I have been researching the motives of the good news industry for some time. As a population ecologist, my area of research concerns our understanding of the relationship between species richness and ecosystem function, as mediated through diffuse and strong multi-trophic interactions and feedbacks. What's scary is that, at present, we really have very little idea how large scale processes, such as nutrient and energy transfer in food webs, stabilization of the atmosphere and other life-sustaining ecosystem services at broad scales are generated at much smaller scales, where selection works at the level of individuals organisms. We do know that global ecological systems generate processes which serve as our life-support systems, and that their simplification impairs the ability of the biosphere to generate these life-sustaining processes for humanity. That's the state of the field right now. Many of my eminent colleagues across the world are working hard to understand how our continued assault on the natural world might affect the services upon which we depend for our own survival. In the background, are those, with virtually no scientific credibility, and who represent very vested interests (their paymasters in the corporate world) who dish out the news that everything in Eden is fine, without a shred of scientific credibility to support this. The alarming fact is that our current knowledge of ecological systems and their functions is too limited to support the argument that Bailey and his ilk (Easterbrook, Budiansky etc.) have been constantly dishing out to the masses: that the Earth is in a fine shape and can withstand everything that our species is throwing at it. While systems are somewhat resilient to change (bearing in mind that they are dynamic and become new systems in the face of environmental stress), there is no reason to believe that these same systems will be so robust in providing those services which permit our survival. This is a hard fact.
I am particularly dismayed by the non-scientific propoganda which spews forth from a long line of libertarian think tanks - The CATO Institute, the Hudson Institute, The Competitive Enterprise Institute, The Reason Foundation, are just a few - which contain very little credible science but considerable misinformation. Consider the so-called blurb at the beginning of the piece, which says that the list of writers are scientific "experts". Ronald Bailey's scientific credibility is about as thin as it can get: he has covered science as a writer for Forbes magazine and as a producer for PBS. That's it. And the ecological "authority" obtained a diploma in field ecology from the University of Zimbabwe. Unbelievable: considering the wealth of expertise available, they can only recruit someone with these credentials? I think that this is indicitive of the backlash and of their motives. I checked to see how many peer-reviewed papers this ecologist has published in relevant journals, and I couldn't find any. His chapter is a mish-mash of misinformation, misinterpretation of facts, and a basic misunderstanding of many important areas in conservation biology. I do not have the time here to expand upon this in detail: however, his take on the rate of current biodepletion and the consequences for nature and humanity was appalling. Invoking the use of classic species-area models to defend the backlash view that current extinction rates represent a fraction of the extant global biota was disturbing enough, but many key parameters were omitted in his thesis. For instance, diversity is multi-dimensional: extinctions at the species level are one problem, the other, hidden in this deceitful tome, is that of losses in genetic variation within populations. There is profound evidence which suggests that many, many species, particularly in tropical biomes, are declining rapidly and are therefore losing the genetic variation which enables them to respond evolutionarily to changing environmental conditions. Its part of a two-edged sword which may lead to a cascade of extinctions: reduction in habitat reduces the number of populations, which further reduces the ability of species to adapt to habitat reduction. Species lose their economic and conservation value long before they approach extinction. Furthermore, a reduction in the population diversity of a species coincides with the potential disruption of interactions with other species. Multiple interactions function by anchoring the stability of communities, and serve as cornerstones in our understanding of food webs.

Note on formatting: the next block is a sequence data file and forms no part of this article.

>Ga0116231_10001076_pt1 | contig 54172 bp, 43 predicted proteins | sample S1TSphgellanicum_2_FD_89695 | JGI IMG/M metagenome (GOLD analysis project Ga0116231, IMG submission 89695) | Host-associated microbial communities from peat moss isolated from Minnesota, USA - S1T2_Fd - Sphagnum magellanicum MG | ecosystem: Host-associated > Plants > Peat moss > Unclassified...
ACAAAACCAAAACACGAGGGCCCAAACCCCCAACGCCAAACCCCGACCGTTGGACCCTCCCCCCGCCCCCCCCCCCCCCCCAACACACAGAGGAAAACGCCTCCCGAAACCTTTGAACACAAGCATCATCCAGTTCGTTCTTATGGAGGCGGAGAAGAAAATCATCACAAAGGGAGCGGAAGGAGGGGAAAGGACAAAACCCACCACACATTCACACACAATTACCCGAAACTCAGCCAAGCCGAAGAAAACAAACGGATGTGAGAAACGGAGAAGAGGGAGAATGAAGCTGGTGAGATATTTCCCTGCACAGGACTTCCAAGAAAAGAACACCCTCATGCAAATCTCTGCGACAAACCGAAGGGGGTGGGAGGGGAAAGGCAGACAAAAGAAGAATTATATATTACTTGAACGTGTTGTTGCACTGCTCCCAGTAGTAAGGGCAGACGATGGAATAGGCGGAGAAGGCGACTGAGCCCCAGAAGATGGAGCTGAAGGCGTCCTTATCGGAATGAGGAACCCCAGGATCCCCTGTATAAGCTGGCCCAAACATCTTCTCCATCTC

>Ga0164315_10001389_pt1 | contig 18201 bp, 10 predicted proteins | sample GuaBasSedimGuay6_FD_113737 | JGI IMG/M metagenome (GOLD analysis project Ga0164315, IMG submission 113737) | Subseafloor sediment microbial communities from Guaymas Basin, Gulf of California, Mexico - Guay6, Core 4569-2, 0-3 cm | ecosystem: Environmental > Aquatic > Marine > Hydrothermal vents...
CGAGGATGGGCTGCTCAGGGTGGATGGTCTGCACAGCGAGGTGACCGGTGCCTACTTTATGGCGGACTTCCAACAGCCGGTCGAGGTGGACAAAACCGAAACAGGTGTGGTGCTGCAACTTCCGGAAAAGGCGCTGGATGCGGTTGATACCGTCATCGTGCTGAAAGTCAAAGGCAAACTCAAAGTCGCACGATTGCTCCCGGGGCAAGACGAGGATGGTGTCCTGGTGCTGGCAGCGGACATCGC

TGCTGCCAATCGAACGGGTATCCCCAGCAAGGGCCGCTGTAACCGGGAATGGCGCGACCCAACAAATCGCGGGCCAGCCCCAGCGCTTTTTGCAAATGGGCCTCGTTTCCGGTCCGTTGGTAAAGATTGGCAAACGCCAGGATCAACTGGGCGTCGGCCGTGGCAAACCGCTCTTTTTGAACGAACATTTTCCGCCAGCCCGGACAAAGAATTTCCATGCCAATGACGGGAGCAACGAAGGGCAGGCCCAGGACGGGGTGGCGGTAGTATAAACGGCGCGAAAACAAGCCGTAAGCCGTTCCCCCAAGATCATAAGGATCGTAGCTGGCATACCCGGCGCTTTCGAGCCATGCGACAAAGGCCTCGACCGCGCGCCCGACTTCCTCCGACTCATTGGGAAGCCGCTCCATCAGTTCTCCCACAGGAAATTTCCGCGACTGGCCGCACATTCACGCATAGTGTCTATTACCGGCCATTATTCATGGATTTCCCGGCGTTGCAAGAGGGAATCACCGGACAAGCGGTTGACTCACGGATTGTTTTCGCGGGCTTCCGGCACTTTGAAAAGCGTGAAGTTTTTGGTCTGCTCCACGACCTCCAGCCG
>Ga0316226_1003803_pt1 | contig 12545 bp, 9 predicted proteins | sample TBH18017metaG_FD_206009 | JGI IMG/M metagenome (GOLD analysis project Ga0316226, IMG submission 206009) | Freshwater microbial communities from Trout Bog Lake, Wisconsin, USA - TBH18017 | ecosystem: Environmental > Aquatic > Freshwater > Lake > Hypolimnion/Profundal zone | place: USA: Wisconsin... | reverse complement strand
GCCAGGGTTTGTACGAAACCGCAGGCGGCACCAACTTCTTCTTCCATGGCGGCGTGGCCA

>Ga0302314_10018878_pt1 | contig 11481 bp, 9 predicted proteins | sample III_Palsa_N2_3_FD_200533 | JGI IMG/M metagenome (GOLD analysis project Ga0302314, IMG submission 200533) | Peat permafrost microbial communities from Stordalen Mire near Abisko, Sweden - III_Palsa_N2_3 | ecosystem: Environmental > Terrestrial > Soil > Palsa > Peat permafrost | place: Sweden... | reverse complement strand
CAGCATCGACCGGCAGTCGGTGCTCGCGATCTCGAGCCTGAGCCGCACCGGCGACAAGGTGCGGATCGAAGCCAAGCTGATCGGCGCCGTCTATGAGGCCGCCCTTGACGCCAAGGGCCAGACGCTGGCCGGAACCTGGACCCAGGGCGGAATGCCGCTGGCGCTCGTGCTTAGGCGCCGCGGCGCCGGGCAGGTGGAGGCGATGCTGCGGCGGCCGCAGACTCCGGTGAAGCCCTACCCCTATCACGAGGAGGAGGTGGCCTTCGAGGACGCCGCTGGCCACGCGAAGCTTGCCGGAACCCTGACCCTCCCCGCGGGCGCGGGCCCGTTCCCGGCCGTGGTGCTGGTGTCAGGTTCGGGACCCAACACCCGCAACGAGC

There is an unspoken belief pervading these right-wing organizations that all government is harmful and that corporations are a boundless good, which underpins the motives of Bailey and his ilk in writing this patent nonsense. I would gladly debate any of these individuals on these issues, to expose the degree of their scientific illiteracy, which stands out in the pages of books like this. It seems to me that these publications are meant to dupe the nonexpert into believing the corporate line. However, these publications do serve a dual purpose: they have inspired me and my colleagues in environmental science to enter the public forum and to expose Bailey and his backers for what they really are.